Rutgers New Jersey Agricultural Experiment Station [Later Life Farming]

Module 9d: Strategies to Reduce Income Taxes

Federal and/or state income taxes are another "tax issue" that affects farm families, including the amount of earned income that is available to set aside for retirement. This module is divided into two sections: general tax reduction strategies available to all U.S. taxpayers and tax reduction strategies that are unique to farmers and self-employed workers:

General Tax Reduction Strategies

  • Contribute as much as possible to a tax-deferred employer 401(k), 403(b) or 457 plan if someone in the family has off-farm income. The maximum allowable deposit in 2009 is $16,500 and $22,000 for workers age 50 and over with an additional $5,500 catch-up contribution.
  • Contribute to a Traditional and/or Roth IRA; up to $5,000; $6,000 if age 50 and over (2009).
  • Hold assets for more than a year to take advantage of the 0% (for taxpayers in the 10% and 15% tax brackets) and 15% (for taxpayers in the 25% tax bracket or higher) tax rates on long-term capital gains. Note: these rates are set to expire at the end of 2010. Unless Congress passes a new tax law, the long-term capital gains tax rate will revert to 20% in 2011.
  • Consider purchasing municipal bonds or muni bond funds. Earnings are free from federal income tax and also escape state income tax if issued by a taxpayer's state of residence.
  • "Bunch up" deductions (e.g., charitable contributions), if their combined total is close to the standard deduction ($5,700 for singles and $11,400 for couples in 2009). This way you can itemize deductions, say, every other year and save more on taxes than if you didn't itemize.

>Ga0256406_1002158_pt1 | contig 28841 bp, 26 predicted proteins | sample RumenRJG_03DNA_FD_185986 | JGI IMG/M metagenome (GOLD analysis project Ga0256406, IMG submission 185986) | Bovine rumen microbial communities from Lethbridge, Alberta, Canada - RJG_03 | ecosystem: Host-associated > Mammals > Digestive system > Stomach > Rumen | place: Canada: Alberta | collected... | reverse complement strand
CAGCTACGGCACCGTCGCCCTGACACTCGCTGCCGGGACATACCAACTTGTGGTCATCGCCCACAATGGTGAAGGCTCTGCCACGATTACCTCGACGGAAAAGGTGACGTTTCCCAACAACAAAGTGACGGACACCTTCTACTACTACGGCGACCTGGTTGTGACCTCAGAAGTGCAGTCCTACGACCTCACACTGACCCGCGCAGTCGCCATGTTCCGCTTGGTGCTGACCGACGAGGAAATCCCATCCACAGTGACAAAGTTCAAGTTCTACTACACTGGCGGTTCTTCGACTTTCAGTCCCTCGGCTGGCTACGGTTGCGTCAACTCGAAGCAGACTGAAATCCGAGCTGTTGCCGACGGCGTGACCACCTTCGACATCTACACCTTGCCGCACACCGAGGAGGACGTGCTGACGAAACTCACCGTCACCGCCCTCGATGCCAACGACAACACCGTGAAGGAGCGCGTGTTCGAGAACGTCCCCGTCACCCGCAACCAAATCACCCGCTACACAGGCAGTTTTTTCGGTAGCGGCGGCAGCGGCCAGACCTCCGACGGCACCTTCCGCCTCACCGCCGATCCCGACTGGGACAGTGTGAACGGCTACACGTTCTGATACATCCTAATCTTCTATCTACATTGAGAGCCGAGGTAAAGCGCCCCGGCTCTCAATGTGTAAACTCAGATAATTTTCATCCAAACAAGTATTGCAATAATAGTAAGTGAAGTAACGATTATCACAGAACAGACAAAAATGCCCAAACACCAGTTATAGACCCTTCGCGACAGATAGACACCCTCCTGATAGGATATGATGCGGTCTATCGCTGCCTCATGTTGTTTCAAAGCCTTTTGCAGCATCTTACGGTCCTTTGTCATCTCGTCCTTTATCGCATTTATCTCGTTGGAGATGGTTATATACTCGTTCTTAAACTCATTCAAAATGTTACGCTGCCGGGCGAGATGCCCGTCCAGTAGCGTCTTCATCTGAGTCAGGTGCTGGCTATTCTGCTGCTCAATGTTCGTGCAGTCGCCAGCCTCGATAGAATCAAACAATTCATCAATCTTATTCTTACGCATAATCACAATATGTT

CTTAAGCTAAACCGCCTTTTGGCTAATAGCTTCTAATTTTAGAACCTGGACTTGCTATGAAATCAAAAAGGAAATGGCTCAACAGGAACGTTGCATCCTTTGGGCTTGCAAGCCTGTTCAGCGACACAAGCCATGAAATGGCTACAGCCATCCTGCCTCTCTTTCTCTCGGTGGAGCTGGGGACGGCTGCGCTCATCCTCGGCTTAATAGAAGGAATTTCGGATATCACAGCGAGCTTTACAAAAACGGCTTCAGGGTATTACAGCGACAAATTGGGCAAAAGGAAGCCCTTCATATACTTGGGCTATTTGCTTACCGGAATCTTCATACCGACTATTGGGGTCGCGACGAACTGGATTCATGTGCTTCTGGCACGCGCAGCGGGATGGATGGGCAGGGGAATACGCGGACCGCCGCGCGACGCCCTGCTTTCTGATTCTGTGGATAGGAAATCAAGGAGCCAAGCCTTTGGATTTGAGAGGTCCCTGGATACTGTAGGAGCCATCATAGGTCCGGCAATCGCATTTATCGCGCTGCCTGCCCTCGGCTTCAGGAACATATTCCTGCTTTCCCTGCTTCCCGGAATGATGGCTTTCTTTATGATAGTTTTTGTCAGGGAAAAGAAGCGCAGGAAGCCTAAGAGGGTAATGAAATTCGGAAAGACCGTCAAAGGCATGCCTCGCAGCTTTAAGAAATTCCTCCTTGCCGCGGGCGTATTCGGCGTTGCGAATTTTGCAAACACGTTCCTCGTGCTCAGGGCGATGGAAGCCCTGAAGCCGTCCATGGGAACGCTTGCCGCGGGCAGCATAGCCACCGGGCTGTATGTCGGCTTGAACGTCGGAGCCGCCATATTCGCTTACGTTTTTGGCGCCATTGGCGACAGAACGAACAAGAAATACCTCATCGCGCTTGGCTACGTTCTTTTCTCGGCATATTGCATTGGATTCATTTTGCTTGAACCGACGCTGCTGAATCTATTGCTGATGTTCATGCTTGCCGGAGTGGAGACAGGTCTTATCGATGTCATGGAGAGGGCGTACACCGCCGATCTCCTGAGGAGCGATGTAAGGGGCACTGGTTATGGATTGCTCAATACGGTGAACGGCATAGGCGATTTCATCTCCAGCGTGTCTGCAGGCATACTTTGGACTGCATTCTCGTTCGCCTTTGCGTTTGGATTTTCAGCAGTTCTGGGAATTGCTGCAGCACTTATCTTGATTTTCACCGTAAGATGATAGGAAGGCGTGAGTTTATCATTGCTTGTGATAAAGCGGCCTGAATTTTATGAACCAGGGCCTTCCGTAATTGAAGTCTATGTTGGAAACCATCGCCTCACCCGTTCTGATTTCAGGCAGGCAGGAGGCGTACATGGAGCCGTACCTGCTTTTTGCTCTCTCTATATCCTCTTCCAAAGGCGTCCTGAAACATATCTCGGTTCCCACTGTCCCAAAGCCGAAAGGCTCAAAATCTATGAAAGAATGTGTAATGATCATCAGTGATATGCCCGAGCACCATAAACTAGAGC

Tax Reduction Strategies for Farmers and Self-Employed Workers

  • Take advantage of the Section 179 expensing election which allows business owners to claim an immediate tax write-off for new or used "tangible personal property" (e.g., a computer or farm machinery but not land or farm buildings or real estate) purchased for use in a business. The cost of qualified property is treated as an expense instead of a depreciating asset, which delays the tax benefits of a business purchase. In 2009, the Section 179 limit is $133,000.
  • Project the current and following year's income and expenses. Then, assuming you use cash-basis accounting, consult a tax advisor to determine the best timing for delivery and sale of commodities and/or prepayment of farm expenses to pay the least amount of tax possible.
  • Use farm income averaging to average the current year's taxable income with income from previous years' operations if it can lower your income liability. Typically, this is done when a farmer has a higher income in the current tax year than in previous (base) years and averaging results in a lower taxable income. Income averaging requires the use of a tax form called Schedule J which treats the election year (e.g., 2009) income as if it had been earned over the preceding three base years (e.g., 2006 to 2008) and taxed at their respective tax rates.

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